drying, not for commercial profit, but for mutual aid and facility in the
conservation of vegetables and fruit for home use.
How can a community drier best be started? If three to six or
eight families are to benefit, it will be necessary to secure a room with
running water in or near it. A space is necessary for conditioning, and,
provided it is not damp, the same room or one near by may be used. Space and
facilities for blanching vegetables are essential, so that chimney, gas or
electric connection is also needed. Such a place can doubtless be found in the
home of one of the members.
An evaporator can be purchased for from $25.00 to $50.00. A
stove to supply heat to the evaporator is needed and very probably would not
have to be bought. A home-made dehydrator can be readily devised and is
practical where rates for electricity are low. A motor-fan running on kerosene
or alcohol is also on the market. Hot air combined with the fan makes the drying
more rapid. Drying by air blast without heat is satisfactory in dry climates.
Where the atmosphere is humid, the process takes a long time and the addition of
heat is desirable.
A slicer for vegetables costs $1.50 or more, according to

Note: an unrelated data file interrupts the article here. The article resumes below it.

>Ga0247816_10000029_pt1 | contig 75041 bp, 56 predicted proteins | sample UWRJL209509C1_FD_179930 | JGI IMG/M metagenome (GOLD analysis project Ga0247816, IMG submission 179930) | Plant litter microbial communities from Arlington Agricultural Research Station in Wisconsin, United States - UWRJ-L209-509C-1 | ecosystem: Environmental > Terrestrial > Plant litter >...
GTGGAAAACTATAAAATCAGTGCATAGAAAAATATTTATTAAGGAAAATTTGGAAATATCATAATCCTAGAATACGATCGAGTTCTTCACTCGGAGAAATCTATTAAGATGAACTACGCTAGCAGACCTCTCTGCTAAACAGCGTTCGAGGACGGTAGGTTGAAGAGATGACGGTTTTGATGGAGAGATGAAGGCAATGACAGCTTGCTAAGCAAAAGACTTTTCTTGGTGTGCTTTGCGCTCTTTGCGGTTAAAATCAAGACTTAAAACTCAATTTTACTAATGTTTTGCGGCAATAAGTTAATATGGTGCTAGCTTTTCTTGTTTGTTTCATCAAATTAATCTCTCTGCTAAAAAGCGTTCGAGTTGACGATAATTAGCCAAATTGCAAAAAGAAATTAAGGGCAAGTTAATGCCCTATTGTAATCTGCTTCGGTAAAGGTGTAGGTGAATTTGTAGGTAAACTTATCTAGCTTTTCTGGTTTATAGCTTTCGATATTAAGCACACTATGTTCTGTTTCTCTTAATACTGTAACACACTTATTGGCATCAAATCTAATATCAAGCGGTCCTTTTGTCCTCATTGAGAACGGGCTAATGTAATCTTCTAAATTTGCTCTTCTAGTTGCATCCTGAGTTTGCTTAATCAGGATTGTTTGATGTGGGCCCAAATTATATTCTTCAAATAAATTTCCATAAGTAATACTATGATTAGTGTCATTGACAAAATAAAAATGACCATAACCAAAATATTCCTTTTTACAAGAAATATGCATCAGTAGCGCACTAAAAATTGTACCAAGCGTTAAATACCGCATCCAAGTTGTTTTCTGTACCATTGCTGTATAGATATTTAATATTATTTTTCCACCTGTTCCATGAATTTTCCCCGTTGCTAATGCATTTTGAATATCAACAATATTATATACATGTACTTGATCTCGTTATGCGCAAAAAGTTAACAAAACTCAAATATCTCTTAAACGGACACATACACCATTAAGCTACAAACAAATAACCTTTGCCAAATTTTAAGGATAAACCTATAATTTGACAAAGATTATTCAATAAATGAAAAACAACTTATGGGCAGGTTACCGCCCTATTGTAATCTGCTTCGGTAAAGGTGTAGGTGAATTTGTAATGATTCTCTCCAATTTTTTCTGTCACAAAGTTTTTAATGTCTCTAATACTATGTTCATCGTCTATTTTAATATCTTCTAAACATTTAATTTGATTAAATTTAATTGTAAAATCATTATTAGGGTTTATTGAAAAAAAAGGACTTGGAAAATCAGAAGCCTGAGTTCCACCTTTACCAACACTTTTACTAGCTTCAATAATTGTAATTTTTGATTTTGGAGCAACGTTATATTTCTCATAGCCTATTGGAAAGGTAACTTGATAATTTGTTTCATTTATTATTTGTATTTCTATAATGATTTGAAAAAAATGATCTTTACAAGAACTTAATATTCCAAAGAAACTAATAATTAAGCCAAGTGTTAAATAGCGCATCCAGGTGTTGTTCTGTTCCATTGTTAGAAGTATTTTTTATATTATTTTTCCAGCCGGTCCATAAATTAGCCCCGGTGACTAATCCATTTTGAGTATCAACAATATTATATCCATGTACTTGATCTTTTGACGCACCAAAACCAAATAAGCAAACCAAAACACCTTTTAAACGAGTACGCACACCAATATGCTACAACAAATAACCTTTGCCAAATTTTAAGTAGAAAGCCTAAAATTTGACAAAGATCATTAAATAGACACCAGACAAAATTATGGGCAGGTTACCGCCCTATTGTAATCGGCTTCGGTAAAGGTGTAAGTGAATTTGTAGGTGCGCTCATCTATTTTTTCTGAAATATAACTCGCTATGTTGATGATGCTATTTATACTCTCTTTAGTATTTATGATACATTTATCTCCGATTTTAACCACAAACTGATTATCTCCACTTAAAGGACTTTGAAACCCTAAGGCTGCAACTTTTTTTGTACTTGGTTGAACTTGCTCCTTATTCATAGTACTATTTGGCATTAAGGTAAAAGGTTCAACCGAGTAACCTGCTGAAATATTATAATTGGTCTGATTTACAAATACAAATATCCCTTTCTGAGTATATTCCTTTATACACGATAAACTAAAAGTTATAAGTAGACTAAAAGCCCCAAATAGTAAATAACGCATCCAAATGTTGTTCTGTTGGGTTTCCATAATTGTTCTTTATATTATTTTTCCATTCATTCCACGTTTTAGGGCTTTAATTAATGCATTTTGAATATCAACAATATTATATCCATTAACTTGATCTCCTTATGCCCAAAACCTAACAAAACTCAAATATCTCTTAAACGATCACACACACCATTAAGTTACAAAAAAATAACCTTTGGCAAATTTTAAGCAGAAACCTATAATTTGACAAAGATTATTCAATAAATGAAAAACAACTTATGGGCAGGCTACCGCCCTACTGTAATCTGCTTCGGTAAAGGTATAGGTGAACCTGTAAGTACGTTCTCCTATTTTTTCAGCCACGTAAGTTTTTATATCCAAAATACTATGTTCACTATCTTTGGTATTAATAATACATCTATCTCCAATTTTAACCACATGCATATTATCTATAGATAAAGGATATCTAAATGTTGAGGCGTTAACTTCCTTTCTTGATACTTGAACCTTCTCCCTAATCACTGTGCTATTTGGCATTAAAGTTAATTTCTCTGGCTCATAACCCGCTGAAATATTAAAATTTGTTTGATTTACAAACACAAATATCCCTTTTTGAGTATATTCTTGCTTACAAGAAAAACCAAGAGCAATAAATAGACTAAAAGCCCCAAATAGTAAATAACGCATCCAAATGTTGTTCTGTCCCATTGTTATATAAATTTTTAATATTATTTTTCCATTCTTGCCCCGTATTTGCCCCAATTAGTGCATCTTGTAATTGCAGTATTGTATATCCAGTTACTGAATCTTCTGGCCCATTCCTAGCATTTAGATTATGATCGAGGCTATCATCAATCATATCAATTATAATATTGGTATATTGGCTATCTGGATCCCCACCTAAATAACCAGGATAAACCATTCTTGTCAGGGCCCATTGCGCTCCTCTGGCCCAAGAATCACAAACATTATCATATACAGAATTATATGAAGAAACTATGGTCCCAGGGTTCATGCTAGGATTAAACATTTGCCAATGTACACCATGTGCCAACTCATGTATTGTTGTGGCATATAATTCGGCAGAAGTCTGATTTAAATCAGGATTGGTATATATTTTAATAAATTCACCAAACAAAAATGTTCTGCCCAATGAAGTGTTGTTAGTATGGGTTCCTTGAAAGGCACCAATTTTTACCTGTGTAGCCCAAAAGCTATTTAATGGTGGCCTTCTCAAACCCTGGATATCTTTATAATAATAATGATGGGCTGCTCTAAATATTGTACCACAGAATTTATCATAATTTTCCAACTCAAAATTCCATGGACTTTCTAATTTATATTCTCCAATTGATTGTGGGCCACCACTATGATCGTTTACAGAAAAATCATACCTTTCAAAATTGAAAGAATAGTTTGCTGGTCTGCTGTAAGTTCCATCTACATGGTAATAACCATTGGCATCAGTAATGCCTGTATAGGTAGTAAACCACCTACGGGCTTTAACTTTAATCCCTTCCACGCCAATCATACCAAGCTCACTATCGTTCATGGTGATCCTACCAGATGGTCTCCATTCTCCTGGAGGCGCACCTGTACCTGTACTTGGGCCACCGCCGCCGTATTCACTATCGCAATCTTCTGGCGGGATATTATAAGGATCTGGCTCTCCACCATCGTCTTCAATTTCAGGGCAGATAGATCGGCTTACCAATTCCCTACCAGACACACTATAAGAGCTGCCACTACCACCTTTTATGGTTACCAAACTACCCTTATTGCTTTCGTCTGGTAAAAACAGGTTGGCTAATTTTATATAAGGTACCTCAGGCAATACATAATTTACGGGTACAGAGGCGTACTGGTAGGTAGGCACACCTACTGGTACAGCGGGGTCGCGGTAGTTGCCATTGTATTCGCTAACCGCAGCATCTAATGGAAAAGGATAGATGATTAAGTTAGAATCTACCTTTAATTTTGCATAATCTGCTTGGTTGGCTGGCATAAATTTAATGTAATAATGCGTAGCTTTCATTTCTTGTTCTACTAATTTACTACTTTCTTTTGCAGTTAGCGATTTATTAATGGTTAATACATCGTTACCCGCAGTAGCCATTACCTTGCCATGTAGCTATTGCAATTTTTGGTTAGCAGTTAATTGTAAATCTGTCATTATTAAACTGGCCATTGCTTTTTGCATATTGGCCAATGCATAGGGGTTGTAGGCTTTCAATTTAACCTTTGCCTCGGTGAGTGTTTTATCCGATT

size. Tables and other utensils may be collected from the different households.
White oilcloth for tables, cheese-cloth for use in protecting material from
insects and dust, and pasteboard cartons for containers of dried products would
make necessary slight extra purchases. Butter containers are useful for holding
dried products, as are also baking-powder cans and similar covered tins.
If an entire community is to be organized, it will be
necessary to ascertain how many families will use the community plant and
approximately how much material will be dried daily. These things determined, a
drier can be chosen intelligently. Because of its usual hot-air blast, which
dries products more quickly than they can be dried by the evaporating process, a
dehydrator is often preferable. The cost of a satisfactory dehydrator may be put
at $1,000 to $2,500. A homemade outfit may be constructed at considerably less
expense. Carpenters and men installing hearting apparatus will usually be glad
to furnish estimates of cost, if supplied with a description of the apparatus
Mr. C.W. Pugsley* devised a successful community plant, which
was first used at Lincoln, Nebraska. His method is dehydration minus heat, which
system is serviceable in dry climates. The cost of an outfit like this would be
$250 or more according to the local cost of materials and labor. Twelve of these
driers have been in successful operation. Instead of air being forced over the
products, suction is used, the theory being that the drying is quickened by this
reversal of the air blast.
*For dimension and
detailed directions, see "A Successful Community Drying Plant, " by C.W. Pugsley,
Farmers' Bulletin 916, United States Department of Agriculture.
[ed. note–If you know where I can
find this publication, please